The story of the original Frankenstein begins one stormy night in June 1816 at Villa Diodati, a spooky house near Lake Geneva. Mary Shelley recalled: “The lake was lit up — the pines made visible, the scene illuminated for an instant, when a pitchy blackness succeeded, and the thunder came in frightful bursts over our heads …”
A blazing log fire cast shadows over the dining room furniture as Mary and a group of friends, including her lover Percy Bysshe Shelley and Lord Byron, were taking turns to read from a book of German ghost stories. Suddenly Byron laid down a challenge: ‘We will all write a ghost story.’
Mary’s parents — William Godwin and Mary Wollstonecraft — were both famous writers, and had endowed her with a brilliant imagination. She had always wanted to write a story to “awaken thrilling horror… make the reader dread to look round, curdle the blood and quicken the beatings of the heart”. Now was her chance. But it did not come easily. She wrote: “thought and pondered — vainly”.
Finally inspiration came. Hadn’t Erasmus Darwin (grandfather of Charles Darwin) stimulated paralysed muscles by electric shock? Hadn’t Luigi Galvani touched his scalpel against a hook, holding the leg of a dead frog, seen sparks fly and the leg kick into life? Why couldn’t parts of a creature be made, put together and stimulated with electricity?
In Mary Shelley’s story, Frankenstein; Or The Modern Prometheus, published in 1818, Dr Victor Frankenstein collects bones from dissecting rooms and slaughterhouses to create a human being that is invulnerable to disease. After toiling day and night for almost two years, the eight- foot-tall creature is ready to be brought to life. There are no lightning bolts, no thunder. It occurs silently, to the accompaniment of a sputtering candle and pattering rain.
But something is very wrong: “His yellow skin scarcely covered the work of muscles and arteries beneath… Breathless horror and disgust filled my heart,” exclaims Frankenstein. He had created a “hideous phantasm”.
Frankenstein went from page to stage, and then to screen; and different directors put their own stamp on the story by changing the monster’s appearance and powers. Presumption; Or, The Fate of Frankenstein (1823) — first of over 90 dramatisations — painted its limbs blue, dressed it in a toga, and made it grunt — unlike Mary Shelley’s monster who knows English, French and German, and talks non-stop for six chapters.
The Model Man (1849) has the creature red and blue, and causing convulsions of laughter when it cavorted on stage as a ballerina. In Frankenstein; or, The Vampire’s Victim (1887) it was a chubby, terracotta take-off of Oscar Wilde.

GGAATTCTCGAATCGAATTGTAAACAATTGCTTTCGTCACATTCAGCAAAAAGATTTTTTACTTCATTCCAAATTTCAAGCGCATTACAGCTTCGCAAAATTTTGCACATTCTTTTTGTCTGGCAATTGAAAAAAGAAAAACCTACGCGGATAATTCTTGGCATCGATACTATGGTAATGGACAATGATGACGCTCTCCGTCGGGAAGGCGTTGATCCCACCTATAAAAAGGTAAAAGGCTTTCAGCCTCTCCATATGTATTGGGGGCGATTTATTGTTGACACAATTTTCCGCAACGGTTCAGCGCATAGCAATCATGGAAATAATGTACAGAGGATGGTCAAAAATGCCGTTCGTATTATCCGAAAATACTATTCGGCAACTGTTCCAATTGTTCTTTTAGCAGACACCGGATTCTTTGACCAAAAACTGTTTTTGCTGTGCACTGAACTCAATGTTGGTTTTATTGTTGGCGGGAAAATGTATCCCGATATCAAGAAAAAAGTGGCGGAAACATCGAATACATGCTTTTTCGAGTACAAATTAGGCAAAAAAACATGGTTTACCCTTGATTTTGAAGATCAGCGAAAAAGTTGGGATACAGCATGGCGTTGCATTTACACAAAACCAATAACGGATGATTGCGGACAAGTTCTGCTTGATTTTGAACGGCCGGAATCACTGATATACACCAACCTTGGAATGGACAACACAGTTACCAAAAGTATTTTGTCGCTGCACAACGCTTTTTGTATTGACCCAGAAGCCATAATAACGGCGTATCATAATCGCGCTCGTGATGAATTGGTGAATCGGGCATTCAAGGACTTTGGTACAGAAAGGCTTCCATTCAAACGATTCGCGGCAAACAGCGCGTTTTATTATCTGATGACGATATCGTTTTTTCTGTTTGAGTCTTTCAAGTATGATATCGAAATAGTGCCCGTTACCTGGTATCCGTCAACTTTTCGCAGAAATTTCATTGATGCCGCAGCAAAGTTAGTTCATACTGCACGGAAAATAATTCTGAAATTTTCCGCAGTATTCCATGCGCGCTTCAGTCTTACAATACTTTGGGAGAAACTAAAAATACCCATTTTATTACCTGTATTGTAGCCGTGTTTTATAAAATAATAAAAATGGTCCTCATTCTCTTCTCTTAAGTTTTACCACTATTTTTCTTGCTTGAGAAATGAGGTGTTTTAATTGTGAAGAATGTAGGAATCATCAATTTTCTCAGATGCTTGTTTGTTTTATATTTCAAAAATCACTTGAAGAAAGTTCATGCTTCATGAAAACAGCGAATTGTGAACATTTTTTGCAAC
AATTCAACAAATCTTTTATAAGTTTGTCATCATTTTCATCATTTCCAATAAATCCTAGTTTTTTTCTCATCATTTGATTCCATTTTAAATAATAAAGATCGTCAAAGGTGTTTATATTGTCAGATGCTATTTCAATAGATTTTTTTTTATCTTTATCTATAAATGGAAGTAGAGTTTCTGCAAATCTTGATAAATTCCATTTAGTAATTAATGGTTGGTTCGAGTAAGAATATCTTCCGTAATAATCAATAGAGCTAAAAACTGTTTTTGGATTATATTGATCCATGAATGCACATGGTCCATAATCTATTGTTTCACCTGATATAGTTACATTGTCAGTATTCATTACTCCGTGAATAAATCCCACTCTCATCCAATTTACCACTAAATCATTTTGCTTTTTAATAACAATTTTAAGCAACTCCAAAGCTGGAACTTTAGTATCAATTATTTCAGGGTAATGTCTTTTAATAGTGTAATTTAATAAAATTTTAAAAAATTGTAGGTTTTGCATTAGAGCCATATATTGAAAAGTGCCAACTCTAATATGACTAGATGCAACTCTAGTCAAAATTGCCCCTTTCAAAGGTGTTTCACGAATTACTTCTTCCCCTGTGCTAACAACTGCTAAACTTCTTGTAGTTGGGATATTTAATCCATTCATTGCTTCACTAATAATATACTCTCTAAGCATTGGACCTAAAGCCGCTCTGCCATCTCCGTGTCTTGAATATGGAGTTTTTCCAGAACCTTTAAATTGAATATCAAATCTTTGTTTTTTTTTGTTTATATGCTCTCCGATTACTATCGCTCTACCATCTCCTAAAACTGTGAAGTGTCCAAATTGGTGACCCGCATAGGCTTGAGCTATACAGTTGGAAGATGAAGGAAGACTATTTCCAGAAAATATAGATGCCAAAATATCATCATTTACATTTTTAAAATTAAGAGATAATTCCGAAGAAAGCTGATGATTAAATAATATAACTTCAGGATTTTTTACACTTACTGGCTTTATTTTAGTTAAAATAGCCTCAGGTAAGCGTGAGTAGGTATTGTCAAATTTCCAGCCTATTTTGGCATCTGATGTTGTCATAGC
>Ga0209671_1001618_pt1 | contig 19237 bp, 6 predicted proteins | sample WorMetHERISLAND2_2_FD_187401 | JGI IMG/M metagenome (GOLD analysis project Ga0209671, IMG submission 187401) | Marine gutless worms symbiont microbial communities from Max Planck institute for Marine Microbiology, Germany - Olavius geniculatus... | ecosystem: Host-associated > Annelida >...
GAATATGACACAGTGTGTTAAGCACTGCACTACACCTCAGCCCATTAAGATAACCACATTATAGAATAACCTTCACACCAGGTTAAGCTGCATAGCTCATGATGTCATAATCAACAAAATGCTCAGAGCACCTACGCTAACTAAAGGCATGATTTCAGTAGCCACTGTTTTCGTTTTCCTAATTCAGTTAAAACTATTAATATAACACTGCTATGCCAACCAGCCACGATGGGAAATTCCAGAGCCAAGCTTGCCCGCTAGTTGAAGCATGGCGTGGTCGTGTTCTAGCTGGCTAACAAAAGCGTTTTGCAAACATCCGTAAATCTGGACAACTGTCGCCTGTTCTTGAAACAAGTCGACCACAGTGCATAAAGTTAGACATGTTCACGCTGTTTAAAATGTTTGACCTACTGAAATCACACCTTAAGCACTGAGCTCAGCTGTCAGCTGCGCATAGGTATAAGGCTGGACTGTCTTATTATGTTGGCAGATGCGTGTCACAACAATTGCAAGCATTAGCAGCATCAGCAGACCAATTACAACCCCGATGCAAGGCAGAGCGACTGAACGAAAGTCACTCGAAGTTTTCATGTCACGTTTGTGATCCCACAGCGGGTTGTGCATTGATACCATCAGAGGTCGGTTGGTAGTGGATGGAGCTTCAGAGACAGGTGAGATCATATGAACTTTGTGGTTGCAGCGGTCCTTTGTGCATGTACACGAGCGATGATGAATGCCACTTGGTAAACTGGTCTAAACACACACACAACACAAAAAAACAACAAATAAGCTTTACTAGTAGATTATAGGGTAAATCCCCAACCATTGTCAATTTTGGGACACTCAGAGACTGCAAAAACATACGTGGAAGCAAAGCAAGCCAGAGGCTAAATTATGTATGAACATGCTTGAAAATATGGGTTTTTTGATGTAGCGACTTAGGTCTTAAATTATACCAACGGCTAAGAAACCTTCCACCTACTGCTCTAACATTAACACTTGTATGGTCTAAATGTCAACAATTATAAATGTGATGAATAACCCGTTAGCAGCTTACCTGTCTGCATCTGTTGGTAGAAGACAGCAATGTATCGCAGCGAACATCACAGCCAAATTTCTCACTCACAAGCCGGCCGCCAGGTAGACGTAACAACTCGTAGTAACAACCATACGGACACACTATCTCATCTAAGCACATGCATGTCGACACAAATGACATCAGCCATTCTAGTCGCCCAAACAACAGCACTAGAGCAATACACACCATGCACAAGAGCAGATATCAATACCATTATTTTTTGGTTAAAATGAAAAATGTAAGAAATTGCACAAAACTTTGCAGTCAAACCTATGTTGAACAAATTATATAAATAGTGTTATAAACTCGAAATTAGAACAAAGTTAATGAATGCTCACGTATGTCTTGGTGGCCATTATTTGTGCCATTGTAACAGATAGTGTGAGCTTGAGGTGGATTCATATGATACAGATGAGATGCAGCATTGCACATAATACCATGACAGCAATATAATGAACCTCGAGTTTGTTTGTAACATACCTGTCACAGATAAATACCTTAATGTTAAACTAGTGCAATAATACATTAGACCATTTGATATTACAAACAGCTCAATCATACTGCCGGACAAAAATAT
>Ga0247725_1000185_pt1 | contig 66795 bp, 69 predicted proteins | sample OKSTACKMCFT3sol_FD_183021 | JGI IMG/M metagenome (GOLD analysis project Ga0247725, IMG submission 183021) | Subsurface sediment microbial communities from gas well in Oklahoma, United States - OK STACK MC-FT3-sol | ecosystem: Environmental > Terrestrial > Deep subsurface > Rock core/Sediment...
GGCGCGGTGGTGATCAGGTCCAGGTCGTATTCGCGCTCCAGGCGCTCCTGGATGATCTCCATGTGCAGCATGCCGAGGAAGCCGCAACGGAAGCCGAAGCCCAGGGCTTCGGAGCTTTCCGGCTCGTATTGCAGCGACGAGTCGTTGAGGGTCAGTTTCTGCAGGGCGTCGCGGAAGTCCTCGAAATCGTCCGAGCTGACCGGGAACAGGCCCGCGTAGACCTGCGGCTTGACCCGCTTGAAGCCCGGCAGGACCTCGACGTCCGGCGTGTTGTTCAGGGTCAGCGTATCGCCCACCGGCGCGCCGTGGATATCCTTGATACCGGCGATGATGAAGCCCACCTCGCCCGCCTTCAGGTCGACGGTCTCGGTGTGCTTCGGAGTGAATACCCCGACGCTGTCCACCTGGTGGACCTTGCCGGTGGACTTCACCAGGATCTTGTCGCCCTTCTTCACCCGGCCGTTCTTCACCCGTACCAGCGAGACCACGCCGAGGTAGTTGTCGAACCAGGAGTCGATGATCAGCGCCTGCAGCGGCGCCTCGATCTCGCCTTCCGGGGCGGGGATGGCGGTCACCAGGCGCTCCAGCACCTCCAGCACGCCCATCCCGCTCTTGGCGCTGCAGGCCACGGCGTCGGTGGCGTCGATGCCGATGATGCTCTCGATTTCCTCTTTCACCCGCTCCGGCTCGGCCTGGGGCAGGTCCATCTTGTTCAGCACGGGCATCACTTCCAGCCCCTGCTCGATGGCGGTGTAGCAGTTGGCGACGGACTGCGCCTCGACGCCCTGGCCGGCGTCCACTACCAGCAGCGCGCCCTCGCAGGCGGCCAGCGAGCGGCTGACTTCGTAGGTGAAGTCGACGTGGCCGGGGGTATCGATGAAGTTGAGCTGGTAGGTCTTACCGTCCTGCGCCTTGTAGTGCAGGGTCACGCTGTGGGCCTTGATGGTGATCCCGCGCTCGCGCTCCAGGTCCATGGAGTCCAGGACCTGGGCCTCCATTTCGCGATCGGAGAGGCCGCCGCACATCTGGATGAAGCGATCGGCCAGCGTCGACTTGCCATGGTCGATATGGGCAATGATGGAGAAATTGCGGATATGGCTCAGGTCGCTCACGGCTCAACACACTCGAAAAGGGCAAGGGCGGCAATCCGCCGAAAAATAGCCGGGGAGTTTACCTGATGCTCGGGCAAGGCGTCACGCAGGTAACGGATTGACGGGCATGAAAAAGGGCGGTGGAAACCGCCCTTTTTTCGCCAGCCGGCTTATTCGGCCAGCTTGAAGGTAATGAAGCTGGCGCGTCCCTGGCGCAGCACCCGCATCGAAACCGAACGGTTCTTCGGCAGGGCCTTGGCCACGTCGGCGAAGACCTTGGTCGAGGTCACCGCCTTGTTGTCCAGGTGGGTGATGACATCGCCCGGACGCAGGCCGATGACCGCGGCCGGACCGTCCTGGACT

The film industry has taken many more liberties to satisfy the construed demands of a mass audience. In the short silent film, Frankenstein (1910), Charles Ogle rises from a frothy cauldron of blazing chemicals and has a hunchback, claws, bulbous eyes, malformed hands and mangy hair.
Shelley’s monster had a normal-shaped head, but in Boris Karloff’s gruesome portrayal in Frankenstein (1931), the creature appears with a square-shaped head (and conduction bolts through its neck), a forehead like a brick wall, and darkened eyes and mouth. It shuffles forward in a jerky, robot-like way, unlike Shelley’s creature that has supple joints and speed. Audiences found the loutish brute, with its pale green skin and abnormal brain, so frightening that stretchers were on stand-by for those who fainted.
The parody Frankenstein Conquers the World (1965) has the monster looking like a caveman with fangs and hair-covered torso; whereas Frankenstein Meets the Space Monster casts an inter-planetary robot as its monster. Zippers take the place of scars on the face of Mel Brooks’ tap-dancing monster in Young Frankenstein (1974); while in the ultimate parody, The Rocky Horror Picture Show (1975) the monster, created by Dr Frankenstein for his own pleasure, is blonde-haired and blue-eyed.
Of all the films, only Mary Shelley’s Frankenstein (1994) directed by Kenneth Branagh has attempted to be faithful to Mary Shelley’s creation, with the monster, played by Robert de Niro, a tragic, lonely character — but even then it makes unintelligible grunts.
As for today’s hooded Adam Frankenstein, Eckhart describes his character as “an intelligent, evolved man”. His ability to fly makes him more like Superman than the rather pathetic creature, “wretched beyond description” its author intended. Mary Shelley would doubtless be fascinated to know her monster lives on. But she would scarcely recognise her original creation.
Robert Hume is the author of nRobert Hume is the author of Mary Shelley and the Birth of Frankenstein
* I, Frankenstein opens in cinemas on Jan 29.